Feeling Lonely Or Depressed, Then Limit Social Media Time Per New Study

By Catherine J. Frompovich

One of the ‘things’ that figuratively blows my mind is how anyone can spend so much time on social media networks, ostensibly interacting with once-removed humans! The lack of real, one-on-one personal interaction is missing, regardless of what social media addicts think.

More and more, younger generations apparently are devoid of real, in-person social interactions and may not realize the impact that form of communication has upon their mental health and overall wellbeing. Scientists, and others, are beginning to understand the ramifications of such behaviors as ‘not normal’ due to the unhappy, negative feelings social media participation apparently creates within certain individuals.

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Researchers at the University of Pennsylvania decided to study social media FOMO, “the fear of missing out” and published their findings/results in the December 2018 issue of the Journal of Social and Clinical Psychology. Here’s the 18-page PDF for that study titled “NO MORE FOMO: LIMITING SOCIAL MEDIA DECREASES LONELINESS AND DEPRESSION,” which I’d like to encourage everyone to read and take seriously, since there are too many “triggers” inducing various forms of mental illness in today’s digital world.

As the Conclusion of the above article says,

[….] Our study is the first ecologically valid, experimental investigation that examines multiple social media platforms and tracks actual usage objectively. The results from our experiment strongly suggest that limiting social media usage does have a direct and positive impact on subjective well-being over time, especially with respect to decreasing loneliness and depression. That is, ours is the first study to establish a clear causal link between decreasing social media use, and improvements in loneliness and depression. It is ironic, but perhaps not surprising, that reducing social media, which promised to help us connect with others, actually helps people feel less lonely and depressed.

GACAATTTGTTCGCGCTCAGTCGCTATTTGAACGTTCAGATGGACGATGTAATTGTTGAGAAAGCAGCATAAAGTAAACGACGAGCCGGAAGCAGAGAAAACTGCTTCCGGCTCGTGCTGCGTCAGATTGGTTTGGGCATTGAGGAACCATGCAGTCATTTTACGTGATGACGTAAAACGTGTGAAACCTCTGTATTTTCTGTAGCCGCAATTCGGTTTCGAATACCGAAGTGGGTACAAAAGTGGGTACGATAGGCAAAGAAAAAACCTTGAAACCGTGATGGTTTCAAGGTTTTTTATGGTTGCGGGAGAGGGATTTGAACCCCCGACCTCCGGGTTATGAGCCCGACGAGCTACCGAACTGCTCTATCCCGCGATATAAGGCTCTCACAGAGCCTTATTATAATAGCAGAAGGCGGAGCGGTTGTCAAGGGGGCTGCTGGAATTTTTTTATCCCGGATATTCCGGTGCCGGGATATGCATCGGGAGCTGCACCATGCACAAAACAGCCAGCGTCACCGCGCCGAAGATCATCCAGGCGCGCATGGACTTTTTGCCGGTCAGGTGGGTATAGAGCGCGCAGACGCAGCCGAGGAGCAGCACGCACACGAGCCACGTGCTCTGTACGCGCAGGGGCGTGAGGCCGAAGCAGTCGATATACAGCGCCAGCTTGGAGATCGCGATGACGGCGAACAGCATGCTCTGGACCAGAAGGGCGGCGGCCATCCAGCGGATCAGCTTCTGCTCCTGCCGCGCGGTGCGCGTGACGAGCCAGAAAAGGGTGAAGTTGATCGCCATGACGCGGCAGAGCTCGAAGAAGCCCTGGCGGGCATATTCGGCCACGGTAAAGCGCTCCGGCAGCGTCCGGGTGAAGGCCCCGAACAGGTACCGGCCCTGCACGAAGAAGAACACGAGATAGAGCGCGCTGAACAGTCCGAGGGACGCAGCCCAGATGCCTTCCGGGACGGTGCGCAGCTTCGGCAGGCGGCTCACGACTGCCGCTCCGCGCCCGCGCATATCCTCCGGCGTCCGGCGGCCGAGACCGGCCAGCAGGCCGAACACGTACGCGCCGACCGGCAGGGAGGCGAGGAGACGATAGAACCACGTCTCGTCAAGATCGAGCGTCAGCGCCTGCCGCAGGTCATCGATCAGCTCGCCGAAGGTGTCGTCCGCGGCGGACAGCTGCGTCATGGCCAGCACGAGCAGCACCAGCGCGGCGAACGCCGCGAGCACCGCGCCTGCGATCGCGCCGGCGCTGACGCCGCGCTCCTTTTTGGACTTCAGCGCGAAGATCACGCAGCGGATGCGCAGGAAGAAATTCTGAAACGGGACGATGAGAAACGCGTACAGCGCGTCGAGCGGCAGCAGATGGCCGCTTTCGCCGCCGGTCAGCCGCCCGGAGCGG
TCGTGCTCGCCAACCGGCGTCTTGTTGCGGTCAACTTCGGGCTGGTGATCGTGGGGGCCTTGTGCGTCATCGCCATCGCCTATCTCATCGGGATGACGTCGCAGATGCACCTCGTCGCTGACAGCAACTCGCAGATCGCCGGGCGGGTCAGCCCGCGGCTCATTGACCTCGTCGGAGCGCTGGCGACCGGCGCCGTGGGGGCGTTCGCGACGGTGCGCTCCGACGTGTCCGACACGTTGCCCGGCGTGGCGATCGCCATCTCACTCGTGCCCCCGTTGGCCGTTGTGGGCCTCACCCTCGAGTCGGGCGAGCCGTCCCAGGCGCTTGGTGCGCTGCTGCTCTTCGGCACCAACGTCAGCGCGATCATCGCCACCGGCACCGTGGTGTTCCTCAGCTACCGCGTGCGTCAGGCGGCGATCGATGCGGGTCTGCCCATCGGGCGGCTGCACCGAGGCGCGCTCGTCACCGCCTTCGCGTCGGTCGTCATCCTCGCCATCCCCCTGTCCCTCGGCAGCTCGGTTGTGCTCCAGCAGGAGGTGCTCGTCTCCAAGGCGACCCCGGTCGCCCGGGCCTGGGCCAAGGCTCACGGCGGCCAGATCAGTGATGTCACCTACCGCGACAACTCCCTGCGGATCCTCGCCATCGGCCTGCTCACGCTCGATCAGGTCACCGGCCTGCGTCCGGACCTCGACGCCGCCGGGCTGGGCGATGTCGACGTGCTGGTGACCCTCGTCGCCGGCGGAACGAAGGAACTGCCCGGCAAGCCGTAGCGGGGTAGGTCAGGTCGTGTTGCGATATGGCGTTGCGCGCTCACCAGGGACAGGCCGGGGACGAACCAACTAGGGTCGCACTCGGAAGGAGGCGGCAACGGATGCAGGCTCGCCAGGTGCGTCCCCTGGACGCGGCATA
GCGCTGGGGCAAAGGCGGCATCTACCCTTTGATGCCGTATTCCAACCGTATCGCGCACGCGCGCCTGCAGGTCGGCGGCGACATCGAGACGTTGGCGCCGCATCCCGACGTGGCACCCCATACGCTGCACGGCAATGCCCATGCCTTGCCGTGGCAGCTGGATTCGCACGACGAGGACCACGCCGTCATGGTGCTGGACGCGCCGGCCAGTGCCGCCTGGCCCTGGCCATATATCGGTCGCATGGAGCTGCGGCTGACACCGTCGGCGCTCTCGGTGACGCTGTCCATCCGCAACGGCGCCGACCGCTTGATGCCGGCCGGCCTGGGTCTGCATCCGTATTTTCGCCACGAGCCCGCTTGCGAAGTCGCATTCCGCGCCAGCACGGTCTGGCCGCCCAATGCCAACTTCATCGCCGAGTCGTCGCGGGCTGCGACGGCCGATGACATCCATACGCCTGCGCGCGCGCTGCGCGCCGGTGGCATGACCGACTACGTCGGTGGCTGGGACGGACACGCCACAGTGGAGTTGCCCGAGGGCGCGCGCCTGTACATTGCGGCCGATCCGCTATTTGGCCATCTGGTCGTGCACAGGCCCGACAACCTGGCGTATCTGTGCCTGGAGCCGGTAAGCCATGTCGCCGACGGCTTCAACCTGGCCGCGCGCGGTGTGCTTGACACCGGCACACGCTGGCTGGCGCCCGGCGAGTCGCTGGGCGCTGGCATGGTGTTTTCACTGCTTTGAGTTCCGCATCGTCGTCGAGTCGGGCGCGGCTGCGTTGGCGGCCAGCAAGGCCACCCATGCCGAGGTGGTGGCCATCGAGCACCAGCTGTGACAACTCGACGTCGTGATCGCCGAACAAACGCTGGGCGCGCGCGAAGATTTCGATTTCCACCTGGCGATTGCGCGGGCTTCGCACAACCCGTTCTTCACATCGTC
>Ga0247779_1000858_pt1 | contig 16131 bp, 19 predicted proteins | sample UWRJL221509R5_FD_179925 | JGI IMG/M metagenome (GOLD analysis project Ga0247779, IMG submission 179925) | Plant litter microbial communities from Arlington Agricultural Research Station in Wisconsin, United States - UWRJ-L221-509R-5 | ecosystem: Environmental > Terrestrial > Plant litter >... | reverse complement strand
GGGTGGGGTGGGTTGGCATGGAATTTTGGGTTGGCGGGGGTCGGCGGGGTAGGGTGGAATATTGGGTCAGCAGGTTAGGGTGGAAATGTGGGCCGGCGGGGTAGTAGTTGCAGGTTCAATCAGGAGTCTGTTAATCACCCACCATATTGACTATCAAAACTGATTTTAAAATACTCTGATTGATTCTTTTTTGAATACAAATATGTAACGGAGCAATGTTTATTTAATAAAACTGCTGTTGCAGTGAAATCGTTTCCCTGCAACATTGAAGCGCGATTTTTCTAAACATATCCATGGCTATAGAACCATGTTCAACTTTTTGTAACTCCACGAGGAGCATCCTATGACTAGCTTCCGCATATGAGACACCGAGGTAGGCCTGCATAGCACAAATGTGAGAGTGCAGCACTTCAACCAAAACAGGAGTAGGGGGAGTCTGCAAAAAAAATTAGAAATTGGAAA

All 143 participants [108 women, 35 men] in the study were required to have the following social media contacts: Facebook, Instagram and Snapchat accounts, and to own an iPhone.

The subject pool consisted of students enrolled in psychology courses for which they could participate in studies to earn course credit.

All participants were observed for Interpersonal Support and Evaluation; Fear of Missing Out (FOMO); Loneliness; Anxiety; Depression; Self-esteem; and Autonomy and Self-acceptance.

For years medical science has realized a form of depression that results as Seasonal Affective Disorder (SAD), an emotional reaction to lack of and decreased sunlight during winter months. Now, in the digital age, my opinion as a retired healthcare professional prompts me to rethink what medical science—and mental health services, in particular—need to consider: the impact of electromagnetic frequencies (EMFs/RFs) emitted in Gigahertz (GHz) bandwidths by the devices social media fans use to ‘connect’. Those frequencies can contribute to what’s medically called IEI (idiopathic environmental intolerance) or electromagnetic hypersensitivity (EHS), which can include depression, brain fog and other symptoms.

Society, in general, and science in particular, may be awakening to the negative ramifications of what the smart, digital age being forced upon everyone by high tech corporations, governments and the One World Order cabal is doing to humans, not to exclude Nature, wildlife and the environment.

Catherine J Frompovich (website) is a retired natural nutritionist who earned advanced degrees in Nutrition and Holistic Health Sciences, Certification in Orthomolecular Theory and Practice plus Paralegal Studies. Her work has been published in national and airline magazines since the early 1980s. Catherine authored numerous books on health issues along with co-authoring papers and monographs with physicians, nurses, and holistic healthcare professionals. She has been a consumer healthcare researcher 35 years and counting.

Catherine’s latest book, published October 4, 2013, is Vaccination Voodoo, What YOU Don’t Know About Vaccines, available on Amazon.com.

Her 2012 book A Cancer Answer, Holistic BREAST Cancer Management, A Guide to Effective & Non-Toxic Treatments, is available on Amazon.com and as a Kindle eBook.

Two of Catherine’s more recent books on Amazon.com are Our Chemical Lives And The Hijacking Of Our DNA, A Probe Into What’s Probably Making Us Sick (2009) and Lord, How Can I Make It Through Grieving My Loss, An Inspirational Guide Through the Grieving Process (2008)

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